This movie was both bloated and boring, texturally and structurally similar to any number of big-budget studio remakes of 70s and 80s horror hits. It was profoundly redundant and had nothing to say, no reason to exist beyond commercial interest and never even threatened originality of personal vision. This is the Shannon Elizabeth comeback film, the Eddie Furlong comeback film, the weak marketing exercise dressed up as cinema film.

I hated it. But of course, I loved watching it because there's nowhere in the world like Frightfest for putting some sauce on such bland slop.

Clive Barker's Dread – dir. Anthony DiBlasi

The absolute diametric opposite to Night of the Demon's cynical opportunism is this heartfelt attempt to realise one of Clive Barker's better loved stories with much sensitivity to subject and subtext. There are structural problems and the pace isn't always exact, but this is typically balanced with strongly drawn characterisation and atmosphere.

Dread is unique amongst Barker's works for being a reined-in psychological thriller, so those more familiar with this tales of monsters and the supernatural are likely to be surprised. None the less, some of the scares in the film are violent and vicious and sudden.

All credit to the cast, many of whom are English and performing in passable US accents, and the crew who keep the tech standards high.

And that was the end of Sunday for me. At this point, Trick'r Treat was still the best of the fest. Would any of Monday's fare challenge this? It wasn't likely to be the first film, I can tell you that...

Zombie Women of Satan – dirs. Warren Speed and Steve O'Brien

Prior to Zombie Women kicking off, there was a special Frightfest event with audience members joining the lingerie-clad undead stars of this movie in a shuffle around central London. A solid gold reminder of how much people love the zombie iconography.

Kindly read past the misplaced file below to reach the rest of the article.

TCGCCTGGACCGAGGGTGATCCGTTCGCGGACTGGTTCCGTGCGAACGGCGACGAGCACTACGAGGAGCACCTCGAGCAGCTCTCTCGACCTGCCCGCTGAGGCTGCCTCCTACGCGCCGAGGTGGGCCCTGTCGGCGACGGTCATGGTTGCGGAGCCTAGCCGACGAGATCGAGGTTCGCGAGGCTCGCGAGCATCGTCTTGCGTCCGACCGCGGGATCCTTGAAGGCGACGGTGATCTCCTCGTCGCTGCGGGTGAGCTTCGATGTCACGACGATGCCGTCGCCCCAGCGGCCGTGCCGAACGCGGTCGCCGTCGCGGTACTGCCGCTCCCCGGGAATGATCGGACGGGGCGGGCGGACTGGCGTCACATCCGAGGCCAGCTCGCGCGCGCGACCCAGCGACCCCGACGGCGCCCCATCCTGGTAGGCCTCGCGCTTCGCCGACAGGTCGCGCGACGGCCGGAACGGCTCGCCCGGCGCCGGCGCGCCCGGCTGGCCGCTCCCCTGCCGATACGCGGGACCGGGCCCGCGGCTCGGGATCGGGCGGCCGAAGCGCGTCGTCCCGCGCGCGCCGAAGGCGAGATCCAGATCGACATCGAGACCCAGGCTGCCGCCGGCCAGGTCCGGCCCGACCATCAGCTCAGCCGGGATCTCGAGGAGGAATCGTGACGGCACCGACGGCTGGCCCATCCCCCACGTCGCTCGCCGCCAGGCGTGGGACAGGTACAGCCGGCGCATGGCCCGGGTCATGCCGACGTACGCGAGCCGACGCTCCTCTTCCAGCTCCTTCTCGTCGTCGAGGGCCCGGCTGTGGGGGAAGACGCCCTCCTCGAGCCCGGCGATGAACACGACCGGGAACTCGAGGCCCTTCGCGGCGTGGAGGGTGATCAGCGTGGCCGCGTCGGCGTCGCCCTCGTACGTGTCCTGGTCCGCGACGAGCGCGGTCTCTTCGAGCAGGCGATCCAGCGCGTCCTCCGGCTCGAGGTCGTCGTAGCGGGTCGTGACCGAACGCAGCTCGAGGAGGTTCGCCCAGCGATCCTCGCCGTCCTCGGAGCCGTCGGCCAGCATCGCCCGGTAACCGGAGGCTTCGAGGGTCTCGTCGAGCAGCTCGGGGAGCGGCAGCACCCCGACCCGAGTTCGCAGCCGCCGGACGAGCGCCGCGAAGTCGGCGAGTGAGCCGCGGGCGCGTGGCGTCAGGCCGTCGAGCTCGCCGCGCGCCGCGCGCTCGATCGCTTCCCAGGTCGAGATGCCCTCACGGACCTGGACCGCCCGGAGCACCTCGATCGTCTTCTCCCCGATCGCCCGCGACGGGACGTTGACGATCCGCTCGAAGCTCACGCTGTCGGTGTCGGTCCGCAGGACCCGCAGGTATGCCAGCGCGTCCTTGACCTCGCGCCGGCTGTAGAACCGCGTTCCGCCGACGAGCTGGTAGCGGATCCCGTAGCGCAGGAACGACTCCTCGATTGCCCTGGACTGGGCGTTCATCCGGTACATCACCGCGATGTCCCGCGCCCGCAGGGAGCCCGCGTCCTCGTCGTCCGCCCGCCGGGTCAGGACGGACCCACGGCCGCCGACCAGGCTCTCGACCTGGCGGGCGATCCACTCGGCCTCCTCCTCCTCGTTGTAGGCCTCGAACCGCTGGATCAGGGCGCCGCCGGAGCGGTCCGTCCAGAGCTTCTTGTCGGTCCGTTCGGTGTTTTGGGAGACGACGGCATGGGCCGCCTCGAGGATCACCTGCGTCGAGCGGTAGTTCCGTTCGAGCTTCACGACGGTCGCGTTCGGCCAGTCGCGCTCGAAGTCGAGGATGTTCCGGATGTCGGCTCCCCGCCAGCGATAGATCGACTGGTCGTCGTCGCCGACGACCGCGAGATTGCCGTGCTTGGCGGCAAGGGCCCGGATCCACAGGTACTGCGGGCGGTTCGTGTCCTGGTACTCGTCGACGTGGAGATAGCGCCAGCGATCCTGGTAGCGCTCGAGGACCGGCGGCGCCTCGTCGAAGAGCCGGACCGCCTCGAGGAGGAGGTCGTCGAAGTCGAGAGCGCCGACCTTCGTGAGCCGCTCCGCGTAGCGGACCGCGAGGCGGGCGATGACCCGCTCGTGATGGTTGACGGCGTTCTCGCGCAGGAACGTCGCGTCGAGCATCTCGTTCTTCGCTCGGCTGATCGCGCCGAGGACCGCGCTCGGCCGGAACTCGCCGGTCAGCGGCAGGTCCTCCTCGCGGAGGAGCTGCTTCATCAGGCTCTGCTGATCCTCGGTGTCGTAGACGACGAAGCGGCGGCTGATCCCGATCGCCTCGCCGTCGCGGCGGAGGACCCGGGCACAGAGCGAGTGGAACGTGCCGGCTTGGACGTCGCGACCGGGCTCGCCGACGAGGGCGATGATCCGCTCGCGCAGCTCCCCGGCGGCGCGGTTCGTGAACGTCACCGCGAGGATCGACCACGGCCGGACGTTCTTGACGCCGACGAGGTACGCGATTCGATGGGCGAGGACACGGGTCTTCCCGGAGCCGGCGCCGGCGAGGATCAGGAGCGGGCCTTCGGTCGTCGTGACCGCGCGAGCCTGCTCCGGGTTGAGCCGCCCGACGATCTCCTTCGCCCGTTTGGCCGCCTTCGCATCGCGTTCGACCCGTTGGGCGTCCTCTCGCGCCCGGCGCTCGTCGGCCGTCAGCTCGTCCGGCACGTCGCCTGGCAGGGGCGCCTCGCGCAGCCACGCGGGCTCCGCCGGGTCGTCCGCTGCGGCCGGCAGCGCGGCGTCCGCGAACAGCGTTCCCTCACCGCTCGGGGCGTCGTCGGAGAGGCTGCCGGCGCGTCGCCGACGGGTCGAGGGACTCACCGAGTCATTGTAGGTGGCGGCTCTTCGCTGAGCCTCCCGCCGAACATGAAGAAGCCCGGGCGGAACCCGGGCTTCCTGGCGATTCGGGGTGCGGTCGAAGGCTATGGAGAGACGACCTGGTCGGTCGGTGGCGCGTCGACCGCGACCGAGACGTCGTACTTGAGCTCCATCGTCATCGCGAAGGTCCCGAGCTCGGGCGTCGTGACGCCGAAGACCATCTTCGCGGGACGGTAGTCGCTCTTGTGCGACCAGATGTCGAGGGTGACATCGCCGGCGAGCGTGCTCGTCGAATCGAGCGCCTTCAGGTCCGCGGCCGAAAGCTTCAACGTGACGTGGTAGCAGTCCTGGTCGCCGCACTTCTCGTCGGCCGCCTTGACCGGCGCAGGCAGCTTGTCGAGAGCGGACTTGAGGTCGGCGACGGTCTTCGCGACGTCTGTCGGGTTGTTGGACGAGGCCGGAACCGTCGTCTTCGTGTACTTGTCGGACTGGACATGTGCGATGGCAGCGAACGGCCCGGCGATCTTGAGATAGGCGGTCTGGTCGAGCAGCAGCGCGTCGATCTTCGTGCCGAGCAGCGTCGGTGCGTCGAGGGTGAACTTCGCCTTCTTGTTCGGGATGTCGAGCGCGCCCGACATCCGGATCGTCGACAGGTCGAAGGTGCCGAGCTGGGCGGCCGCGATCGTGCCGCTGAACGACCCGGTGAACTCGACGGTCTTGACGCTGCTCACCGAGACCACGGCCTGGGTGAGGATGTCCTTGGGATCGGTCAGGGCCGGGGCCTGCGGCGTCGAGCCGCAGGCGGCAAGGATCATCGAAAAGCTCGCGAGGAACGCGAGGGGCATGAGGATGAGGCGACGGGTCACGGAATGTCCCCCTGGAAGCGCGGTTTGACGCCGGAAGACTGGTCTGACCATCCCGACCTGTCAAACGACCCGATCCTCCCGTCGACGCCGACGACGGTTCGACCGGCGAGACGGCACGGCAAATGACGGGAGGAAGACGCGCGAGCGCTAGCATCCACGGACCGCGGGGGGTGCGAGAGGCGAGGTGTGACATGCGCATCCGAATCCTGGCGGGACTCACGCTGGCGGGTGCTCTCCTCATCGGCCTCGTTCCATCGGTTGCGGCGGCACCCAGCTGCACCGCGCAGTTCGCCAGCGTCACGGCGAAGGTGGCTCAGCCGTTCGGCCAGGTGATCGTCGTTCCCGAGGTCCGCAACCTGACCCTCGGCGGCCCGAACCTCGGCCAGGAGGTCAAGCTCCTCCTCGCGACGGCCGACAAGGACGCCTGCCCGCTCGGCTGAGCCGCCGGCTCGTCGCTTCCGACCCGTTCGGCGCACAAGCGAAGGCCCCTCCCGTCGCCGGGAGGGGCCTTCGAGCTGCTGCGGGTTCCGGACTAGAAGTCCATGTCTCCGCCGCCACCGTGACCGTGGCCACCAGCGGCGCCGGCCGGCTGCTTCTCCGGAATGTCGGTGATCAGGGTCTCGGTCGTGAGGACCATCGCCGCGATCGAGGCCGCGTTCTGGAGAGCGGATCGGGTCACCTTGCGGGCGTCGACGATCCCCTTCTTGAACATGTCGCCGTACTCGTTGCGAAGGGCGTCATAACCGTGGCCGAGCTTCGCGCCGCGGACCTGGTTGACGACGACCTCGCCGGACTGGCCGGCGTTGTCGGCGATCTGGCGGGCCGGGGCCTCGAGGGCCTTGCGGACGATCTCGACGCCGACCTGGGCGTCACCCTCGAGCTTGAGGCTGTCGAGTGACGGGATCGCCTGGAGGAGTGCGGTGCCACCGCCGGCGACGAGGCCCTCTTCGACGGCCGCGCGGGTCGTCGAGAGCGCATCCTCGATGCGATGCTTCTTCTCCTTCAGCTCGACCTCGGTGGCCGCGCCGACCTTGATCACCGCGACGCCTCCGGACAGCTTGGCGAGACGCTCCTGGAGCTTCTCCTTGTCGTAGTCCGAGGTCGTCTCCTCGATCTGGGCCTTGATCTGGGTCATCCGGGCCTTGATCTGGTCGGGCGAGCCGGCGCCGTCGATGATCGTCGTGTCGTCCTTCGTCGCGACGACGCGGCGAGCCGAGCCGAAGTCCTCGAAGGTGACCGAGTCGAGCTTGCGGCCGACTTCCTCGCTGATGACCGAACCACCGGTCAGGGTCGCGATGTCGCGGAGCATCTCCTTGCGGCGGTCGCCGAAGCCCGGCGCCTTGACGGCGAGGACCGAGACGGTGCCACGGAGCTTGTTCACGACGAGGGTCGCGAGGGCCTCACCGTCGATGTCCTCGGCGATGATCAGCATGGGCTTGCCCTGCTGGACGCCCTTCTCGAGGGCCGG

Is that enduring appeal enough to recommend this low-fi, low-class string of ridiculous jokes, smut and ostentatious make up FX? All I can say, really, is that this film will never find an audience as receptive and enthusiastic as Frightfest offered up. Well, not unless somebody launches a horror film festival in Newcastle.

Strange to see Seymour Mace starring as a perverted burlesque host offing virtually naked Zombies at the same time as he's really up in Edinburgh presenting a comedy show for young children... or maybe there's not as much dissonance there as I first suspected.

My enjoyment came from watching the film with a truly up-for-it mob, only indirectly from the film itself. As such, I think every copy of the DVD should come sellotaped to a six pack and a giant pizza. You wouldn't want to watch a mildly kinky zombie comedy with a Chuckle Vision backbeat all by yourself now, would you?

The House of the Devil – dir. Ti West

Ti West is a beloved young horror filmmaker and has already earned himself a place at the heart of the horror community but judging from House of the Devil alone, you'd think he barely deserves a place under their boots. On the bright side, while this was a tedious, indulgent, pseudo-atmospheric waste of time and money, this wastage was wrought sincerely.

I liked the lead actress Jocelin Donahue a great deal but she had almost nothing to work with, and despite their strong performances, in a scene or two each, cult icons Tom Noonan, Mary Woronov and Dee Wallace seemed more like acheivement badges of a tedious horror club than casting by necessity.

Controversially, this film was cut by 4 minutes by its US distributor until complaints rang out and those 4 minutes were reinstated. From West's comments in the Q&A, the censors o seemed to take the wrong 4 minutes because he could actually describe was happening in the snipped scenes. Why on earth didn't they just cull five minutes or so from endless shots of characters walking all the way down long corridors? At least 15% of this film was literally nothing useful for story, character or theme and should have been shown the door.

Also, during the Q&A, West amazed me by claiming Rosemary's Baby is only 'sort of' satanic (as compared to his movie, which is definitely no more so). He explained that the Lionsgate recut of his Cabin Fever 2 is now complete and that he wishes to disown it. According to him, his edit was like a John Waters or Todd Solondz film (yes, really) and featured heart wipes and star wipes (er...) and that the current version is much less esoteric and idiosyncratic. Yeah, West... but is it any better?

Case 39 – dir. Christian Alvart